How To Stage An Intervention For A Loved One
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How to Stage an Intervention for a Loved One

Drug and alcohol addiction can wreak havoc on a person’s life. Substance abuse often causes significant changes in the way a person thinks, feels, and behaves, causing considerable disruption and harm to their physical and emotional health.

Living with an addiction is very challenging, but you do not have to be affected by addiction yourself to feel the impact of this condition. Loving someone with substance abuse and addiction can disrupt your life and cause significant distress. You may feel intense worry, anger, sadness, despair, or other complex feelings as you watch your loved one struggle with substance abuse. It can be challenging to know when to step in and what to do to help someone you love who lives with addiction.

Staging an addiction intervention is one option for friends and family of an addicted person. An intervention is a thoughtfully planned conversation between an addicted person and their loved ones intended to encourage the addicted person to seek immediate substance use disorder treatment. Addiction interventions are often effective at helping people recognize the need for treatment and can help supportive loved ones navigate this difficult situation.

This article will detail what happens during an intervention, how to plan one, and where to find addiction intervention support in Texas. Reach out to the specialists at Flourishing Foundations Recovery now to learn more about planning an effective intervention or our holistic addiction treatment programs.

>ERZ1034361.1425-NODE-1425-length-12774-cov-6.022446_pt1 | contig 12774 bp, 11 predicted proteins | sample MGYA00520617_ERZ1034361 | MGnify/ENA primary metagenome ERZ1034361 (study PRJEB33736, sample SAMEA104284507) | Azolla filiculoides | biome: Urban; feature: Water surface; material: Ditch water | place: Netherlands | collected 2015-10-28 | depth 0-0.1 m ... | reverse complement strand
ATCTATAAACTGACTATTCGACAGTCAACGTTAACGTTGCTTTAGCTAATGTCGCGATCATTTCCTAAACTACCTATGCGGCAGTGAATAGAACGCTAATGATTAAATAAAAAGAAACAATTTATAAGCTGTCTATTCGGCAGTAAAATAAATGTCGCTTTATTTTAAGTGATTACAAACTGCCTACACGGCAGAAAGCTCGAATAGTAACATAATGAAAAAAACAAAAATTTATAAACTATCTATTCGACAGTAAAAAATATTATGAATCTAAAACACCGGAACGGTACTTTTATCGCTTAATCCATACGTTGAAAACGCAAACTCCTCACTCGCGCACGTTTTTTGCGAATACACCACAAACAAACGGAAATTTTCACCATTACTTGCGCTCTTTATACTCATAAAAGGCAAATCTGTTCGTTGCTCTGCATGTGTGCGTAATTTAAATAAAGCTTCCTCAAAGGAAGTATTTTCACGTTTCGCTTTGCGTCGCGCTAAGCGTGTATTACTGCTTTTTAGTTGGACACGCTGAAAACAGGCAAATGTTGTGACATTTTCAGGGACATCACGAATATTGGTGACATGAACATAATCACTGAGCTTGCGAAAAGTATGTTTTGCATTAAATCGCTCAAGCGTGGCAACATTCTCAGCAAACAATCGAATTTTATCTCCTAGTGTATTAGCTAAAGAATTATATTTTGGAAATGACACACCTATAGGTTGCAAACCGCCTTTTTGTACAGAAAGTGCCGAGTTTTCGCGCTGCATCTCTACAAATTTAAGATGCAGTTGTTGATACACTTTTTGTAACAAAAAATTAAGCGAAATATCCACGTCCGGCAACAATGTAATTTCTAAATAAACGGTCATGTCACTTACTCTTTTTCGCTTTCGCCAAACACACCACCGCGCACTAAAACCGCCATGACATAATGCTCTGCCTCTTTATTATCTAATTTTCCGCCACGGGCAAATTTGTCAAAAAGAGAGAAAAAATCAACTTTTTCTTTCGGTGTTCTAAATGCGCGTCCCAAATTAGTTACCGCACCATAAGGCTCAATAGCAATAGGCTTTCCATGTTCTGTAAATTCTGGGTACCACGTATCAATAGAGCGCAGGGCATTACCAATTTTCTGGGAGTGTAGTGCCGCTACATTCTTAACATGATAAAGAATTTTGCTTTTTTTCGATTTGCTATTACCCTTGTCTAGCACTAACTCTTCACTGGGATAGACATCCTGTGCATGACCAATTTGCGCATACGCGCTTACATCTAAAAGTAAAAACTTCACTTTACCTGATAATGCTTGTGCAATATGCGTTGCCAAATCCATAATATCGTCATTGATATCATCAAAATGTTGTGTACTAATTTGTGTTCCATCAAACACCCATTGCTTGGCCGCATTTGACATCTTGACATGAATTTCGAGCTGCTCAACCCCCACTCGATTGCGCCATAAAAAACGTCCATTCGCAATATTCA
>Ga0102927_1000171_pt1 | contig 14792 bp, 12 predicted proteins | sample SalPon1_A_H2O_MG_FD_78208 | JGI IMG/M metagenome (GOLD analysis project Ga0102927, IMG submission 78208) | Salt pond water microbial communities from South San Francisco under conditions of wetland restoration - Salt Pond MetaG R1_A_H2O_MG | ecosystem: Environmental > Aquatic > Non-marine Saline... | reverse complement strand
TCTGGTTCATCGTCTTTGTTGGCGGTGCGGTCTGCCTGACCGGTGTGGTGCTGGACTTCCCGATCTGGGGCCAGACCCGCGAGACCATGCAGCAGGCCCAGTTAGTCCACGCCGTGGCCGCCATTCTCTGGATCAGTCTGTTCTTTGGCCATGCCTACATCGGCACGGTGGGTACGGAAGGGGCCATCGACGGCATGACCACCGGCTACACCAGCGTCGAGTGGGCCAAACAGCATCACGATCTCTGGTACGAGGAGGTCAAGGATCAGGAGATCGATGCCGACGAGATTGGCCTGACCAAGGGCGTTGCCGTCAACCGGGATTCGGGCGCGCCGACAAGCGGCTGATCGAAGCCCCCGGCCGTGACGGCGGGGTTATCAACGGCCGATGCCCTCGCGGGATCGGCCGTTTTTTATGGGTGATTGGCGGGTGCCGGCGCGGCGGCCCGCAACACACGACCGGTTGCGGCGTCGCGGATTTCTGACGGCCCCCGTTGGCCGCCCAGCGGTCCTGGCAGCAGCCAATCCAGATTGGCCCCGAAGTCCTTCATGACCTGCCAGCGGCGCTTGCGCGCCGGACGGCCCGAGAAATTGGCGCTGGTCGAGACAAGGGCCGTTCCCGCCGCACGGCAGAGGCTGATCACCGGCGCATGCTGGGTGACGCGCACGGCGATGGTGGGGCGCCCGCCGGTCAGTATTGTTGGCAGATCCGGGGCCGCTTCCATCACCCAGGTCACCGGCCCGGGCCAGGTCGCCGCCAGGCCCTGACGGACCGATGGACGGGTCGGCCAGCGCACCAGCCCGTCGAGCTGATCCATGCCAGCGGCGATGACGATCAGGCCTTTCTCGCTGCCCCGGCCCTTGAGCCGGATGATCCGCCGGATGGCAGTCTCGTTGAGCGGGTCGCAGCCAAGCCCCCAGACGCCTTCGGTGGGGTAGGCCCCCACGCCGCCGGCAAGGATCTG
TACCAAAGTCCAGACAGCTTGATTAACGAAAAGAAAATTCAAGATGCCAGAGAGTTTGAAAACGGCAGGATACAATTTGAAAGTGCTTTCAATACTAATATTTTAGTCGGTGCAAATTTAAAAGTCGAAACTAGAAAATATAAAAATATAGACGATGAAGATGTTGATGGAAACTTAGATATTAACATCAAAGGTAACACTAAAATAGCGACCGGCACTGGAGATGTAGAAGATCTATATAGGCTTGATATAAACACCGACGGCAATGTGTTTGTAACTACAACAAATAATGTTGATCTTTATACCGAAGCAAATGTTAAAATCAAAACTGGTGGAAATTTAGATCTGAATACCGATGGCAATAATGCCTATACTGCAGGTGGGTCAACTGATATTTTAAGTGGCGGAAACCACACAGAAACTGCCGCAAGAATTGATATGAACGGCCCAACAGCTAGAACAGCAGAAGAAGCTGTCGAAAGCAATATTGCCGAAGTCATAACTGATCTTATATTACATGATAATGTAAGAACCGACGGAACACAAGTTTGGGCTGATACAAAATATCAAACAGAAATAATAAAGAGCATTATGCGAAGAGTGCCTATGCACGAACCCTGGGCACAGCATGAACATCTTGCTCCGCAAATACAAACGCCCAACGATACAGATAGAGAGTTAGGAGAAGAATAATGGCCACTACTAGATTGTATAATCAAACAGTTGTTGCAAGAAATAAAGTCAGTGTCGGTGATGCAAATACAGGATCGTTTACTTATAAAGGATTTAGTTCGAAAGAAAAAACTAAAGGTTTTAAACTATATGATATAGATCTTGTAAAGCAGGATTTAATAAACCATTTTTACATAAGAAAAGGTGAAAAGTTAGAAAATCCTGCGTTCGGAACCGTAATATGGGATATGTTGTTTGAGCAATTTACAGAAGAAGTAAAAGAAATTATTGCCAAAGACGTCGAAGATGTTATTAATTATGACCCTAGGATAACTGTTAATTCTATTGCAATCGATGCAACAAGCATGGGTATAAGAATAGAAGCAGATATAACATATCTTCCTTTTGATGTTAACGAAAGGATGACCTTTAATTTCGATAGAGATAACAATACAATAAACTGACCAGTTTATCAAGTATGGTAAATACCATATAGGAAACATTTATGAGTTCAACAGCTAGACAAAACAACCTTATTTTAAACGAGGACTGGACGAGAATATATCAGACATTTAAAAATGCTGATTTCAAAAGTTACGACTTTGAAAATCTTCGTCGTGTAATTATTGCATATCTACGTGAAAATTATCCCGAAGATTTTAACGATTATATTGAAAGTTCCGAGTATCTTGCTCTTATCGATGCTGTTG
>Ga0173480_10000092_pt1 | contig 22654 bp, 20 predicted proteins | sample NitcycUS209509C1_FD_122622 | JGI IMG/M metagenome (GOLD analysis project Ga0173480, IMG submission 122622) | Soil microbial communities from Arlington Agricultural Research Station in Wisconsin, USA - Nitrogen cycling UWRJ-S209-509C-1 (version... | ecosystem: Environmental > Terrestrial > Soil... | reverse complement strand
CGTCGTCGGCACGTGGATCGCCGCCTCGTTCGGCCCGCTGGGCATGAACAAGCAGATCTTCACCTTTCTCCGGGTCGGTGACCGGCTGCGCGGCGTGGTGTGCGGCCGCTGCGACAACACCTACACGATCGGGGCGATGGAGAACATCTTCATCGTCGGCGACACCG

What Happens During an Intervention?

Simply put, an intervention is a carefully planned event where friends and family members of an addicted person gather to show a united front of love and support. During an intervention, the addicted person’s loved ones share how their substance abuse has affected their relationships, set clear boundaries, and ask the addicted person to seek treatment immediately.

Careful planning and preparation are at the heart of an effective addiction intervention. The ultimate goal of an addiction intervention is to convince someone with an addiction to go to rehab–often immediately after the intervention concludes. The intervention team must ensure that a rehab facility can admit their loved one immediately before staging the intervention. The team must also choose a time, date, and place that provides privacy and safety.

Although talking about addiction can bring up intense emotions, it’s crucial that the atmosphere of an intervention be calm, controlled, and focused on love and support. Hiring a professional addiction interventionist can help people plan and stage an effective intervention.

Planning an Intervention: A Step-By-Step Guide

It takes courage, love, and dedication to plan and stage an intervention–and it also takes a lot of planning and preparation. Here are steps to take to plan an addiction intervention.

1. Find support